My best,

Lewis Brooks ’80, P’16
President, Brandeis Alumni Association

[Re]Commencement: 2022 Ceremony to Recognize ’20 and ’21 Grads

On Sunday, May 22, the Gosman Sports and Convocation Center will be abuzz with the excitement and anticipation of not one, not two, but three graduating classes.

Following the morning Commencement ceremony for the Class of 2022, Brandeis is welcoming back the Classes of 2020 and 2021 for a belated, combined in-person [Re]Commencement celebration. Each of these classes had to celebrate graduation virtually, due to pandemic restrictions.

“These two classes have demonstrated such resilience and flexibility,” says President Ron Liebowitz. “It’s only fitting that we celebrate this capstone to their Brandeis experience, their resolve in the face of uncertainty and their accomplishments since graduation at a proper in-person celebration back on campus.”

Young alumni have been eagerly awaiting the opportunity to say goodbye to their student experience at Brandeis with all the usual pomp and circumstance.

“Participating in an in-person graduation ceremony is important,” says Rachel McAllister ’21. “It’s a celebration of the work and time I spent at Brandeis, and my family and friends who supported me through my undergrad years will be able to celebrate with me. It’s truly a full-circle moment.”

“After a stressful year, it’ll be nice to put a spotlight on the accomplishments of so many graduates,” adds Cyril Ojilere ’21. After the formal graduation ceremony, 2020 and 2021 grads will have the chance to participate in an after-party reminiscent of the Senior Week festivities they missed.

Those who can’t make the May 22 ceremony — along with all other alumni who want to celebrate their lasting connection to Brandeis — are invited to attend Alumni Weekend on campus just a few weeks later.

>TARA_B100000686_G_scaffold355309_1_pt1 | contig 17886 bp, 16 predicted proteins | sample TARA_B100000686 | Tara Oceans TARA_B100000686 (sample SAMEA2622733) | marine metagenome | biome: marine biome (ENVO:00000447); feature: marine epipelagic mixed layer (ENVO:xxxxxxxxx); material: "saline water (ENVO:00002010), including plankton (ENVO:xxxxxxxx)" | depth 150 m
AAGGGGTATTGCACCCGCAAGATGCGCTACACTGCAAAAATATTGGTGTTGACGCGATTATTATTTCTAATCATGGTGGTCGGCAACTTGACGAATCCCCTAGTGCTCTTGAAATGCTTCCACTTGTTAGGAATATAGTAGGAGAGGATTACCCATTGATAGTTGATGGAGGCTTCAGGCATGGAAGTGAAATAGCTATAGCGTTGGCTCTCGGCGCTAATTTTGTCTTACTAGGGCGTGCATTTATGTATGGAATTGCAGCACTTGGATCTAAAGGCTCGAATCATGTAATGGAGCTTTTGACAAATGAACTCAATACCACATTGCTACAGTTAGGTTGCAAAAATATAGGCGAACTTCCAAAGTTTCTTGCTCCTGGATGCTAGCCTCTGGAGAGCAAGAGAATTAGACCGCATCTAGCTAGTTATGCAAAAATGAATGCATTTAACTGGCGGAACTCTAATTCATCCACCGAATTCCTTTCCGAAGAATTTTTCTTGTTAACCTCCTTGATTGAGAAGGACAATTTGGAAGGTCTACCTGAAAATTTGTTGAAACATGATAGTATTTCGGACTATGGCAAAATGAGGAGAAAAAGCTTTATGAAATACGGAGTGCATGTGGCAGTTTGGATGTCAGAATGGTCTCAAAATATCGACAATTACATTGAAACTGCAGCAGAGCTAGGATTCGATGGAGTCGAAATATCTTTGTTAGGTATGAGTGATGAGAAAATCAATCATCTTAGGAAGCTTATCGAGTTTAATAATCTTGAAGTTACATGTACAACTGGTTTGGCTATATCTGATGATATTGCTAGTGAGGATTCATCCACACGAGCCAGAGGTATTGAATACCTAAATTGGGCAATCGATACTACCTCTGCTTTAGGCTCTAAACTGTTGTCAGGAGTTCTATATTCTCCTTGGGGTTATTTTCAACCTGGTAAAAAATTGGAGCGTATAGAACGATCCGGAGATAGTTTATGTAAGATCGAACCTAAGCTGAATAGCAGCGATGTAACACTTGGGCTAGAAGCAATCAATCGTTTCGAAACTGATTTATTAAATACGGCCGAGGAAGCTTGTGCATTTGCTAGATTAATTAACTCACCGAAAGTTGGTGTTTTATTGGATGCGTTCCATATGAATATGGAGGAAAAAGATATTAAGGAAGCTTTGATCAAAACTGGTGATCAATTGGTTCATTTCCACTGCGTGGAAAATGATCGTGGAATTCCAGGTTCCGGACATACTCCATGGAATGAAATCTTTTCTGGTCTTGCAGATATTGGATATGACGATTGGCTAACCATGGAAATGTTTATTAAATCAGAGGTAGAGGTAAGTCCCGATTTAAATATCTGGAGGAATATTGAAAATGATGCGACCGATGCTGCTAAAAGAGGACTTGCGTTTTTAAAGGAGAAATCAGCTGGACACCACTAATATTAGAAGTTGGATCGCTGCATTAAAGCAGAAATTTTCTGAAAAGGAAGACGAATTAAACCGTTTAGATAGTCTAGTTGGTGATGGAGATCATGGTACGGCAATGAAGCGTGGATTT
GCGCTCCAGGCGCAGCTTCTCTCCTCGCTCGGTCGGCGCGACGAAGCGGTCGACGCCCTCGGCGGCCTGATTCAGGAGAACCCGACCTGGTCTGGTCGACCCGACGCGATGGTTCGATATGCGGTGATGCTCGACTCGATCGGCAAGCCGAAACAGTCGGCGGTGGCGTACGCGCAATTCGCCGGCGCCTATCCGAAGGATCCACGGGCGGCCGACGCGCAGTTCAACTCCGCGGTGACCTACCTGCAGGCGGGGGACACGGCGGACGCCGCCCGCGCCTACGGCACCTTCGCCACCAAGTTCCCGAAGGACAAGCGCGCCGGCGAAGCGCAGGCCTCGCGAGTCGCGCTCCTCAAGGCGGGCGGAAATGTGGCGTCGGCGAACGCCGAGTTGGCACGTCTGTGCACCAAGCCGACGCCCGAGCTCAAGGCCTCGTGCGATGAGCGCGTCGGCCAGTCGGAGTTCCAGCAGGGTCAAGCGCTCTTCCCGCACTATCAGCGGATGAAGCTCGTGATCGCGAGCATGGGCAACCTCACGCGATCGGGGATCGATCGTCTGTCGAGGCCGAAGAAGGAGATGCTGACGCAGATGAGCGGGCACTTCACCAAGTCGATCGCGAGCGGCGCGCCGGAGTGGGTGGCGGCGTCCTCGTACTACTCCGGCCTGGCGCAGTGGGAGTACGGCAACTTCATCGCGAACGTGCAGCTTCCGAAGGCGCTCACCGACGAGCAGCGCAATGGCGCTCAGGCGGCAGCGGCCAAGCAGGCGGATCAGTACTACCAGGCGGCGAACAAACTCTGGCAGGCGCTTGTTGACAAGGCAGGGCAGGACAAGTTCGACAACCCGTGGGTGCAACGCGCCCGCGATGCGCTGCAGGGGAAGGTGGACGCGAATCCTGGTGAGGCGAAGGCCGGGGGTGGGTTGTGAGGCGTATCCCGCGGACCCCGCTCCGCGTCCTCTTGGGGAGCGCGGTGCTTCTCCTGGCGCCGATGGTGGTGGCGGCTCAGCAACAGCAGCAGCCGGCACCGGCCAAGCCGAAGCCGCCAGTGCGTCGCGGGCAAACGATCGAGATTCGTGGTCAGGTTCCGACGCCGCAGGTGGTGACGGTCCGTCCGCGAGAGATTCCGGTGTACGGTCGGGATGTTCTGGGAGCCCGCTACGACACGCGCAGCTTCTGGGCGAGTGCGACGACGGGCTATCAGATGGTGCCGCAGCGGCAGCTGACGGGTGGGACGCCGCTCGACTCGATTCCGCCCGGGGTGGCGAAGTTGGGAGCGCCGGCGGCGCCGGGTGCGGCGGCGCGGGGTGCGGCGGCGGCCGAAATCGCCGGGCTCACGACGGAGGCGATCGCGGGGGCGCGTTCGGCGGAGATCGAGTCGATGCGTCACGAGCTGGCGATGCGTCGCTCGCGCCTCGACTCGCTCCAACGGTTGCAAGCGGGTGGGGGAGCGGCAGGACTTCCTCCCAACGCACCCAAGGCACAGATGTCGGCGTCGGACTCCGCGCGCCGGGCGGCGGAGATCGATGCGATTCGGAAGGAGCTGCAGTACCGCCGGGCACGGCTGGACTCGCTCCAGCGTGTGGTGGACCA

“As we look forward to seeing the Classes of ’20, ’21 and ’22 in Gosman at their Commencement, we want all our graduates to know that they are valued and welcome members of the Alumni Association,” says the group’s president, Lewis Brooks ’80, P’16.

Save the Date for a Much-Anticipated Return

The wait is finally over. After a two-year in-person hiatus, Alumni Weekend 2022 will be back on campus on June 10-12. Along with the long-delayed hugs, there will be milestone class reunions, favorite family-friendly events, the presentation of the 2022 Alumni Achievement Awards and much more. So rally the troops and mark your calendar, because this special weekend is long overdue.

Start planning your trip to Waltham now.

Alumni whose class year ends in a 2 or a 7: You are celebrating a milestone reunion! Keep an eye on your inbox for class-specific messaging from your reunion committee.

Black-and-white photo of a man on a motorcycle holding a dog

A popular feature of Alumni Weekend, the Ralph Norman Barbeque is named for the man who documented Brandeis’ growth for 33 years as its first university photographer, shown in this mid-1950s photo with his dog Cholmondeley, the inspiration for the name of the campus coffeehouse Chum’s. (Image courtesy Robert D. Farber University Archives and Special Collections Department, Brandeis)


A bride and groom smile for the camera surrounded by a small group of people

Brian Botnick ’09 married Alex Forke in Denver on Aug. 28 with many Brandeis friends in attendance.

A bride and groom hold a blue Brandeis pennant surrounded by two women and three men

Harrison Bannett ’11 and Rachel Benjamin ’14 were married on May 2. Pictured, from left: Rabbi Bryan Wexler ’09; Shoshana and Jeremy Bannett, both ’09, Harrison’s sister-in-law and brother; Harrison; Rachel; and Gregg and Julie Bannett, both ’81, P’09, P’11, Harrison’s father and mother.

Bride and groom holding a large Brandeis banner with six people in formal dress

Megan Kessler ’14 and Michael Margolis ’12 exchanged vows in Chicago on May 30.

Bride and groom wearing traditional African prints surrounded by friends and family dressed in white clothes

Illon and Rachael (Koehler) Osei, both ’13, celebrated a traditional Ghanaian wedding on Aug. 13 (pictured here), followed by a traditional American wedding the next day.

Two men smile for the camera

Jordan Barkin ’03 (left) married Spencer Black Barkin in Rock Hill, South Carolina, on March 21, 2020.

A bride and groom are seated outside side-by-side; the woman is tossing a white basketball in the air

Two former Judges basketball players, Terrell Hollins ’10 and Shannon Hassan-Hollins ’12, tied the knot in Middleton, New Hampshire, on July 31.

A bride and groom, smiling broadly at each other, walk while holding hands

Kayla Dinces and Rajesh Kulenthirarajan, both ’12, celebrated their pandemic-delayed nuptials in September with 17 of their closest Brandeis friends.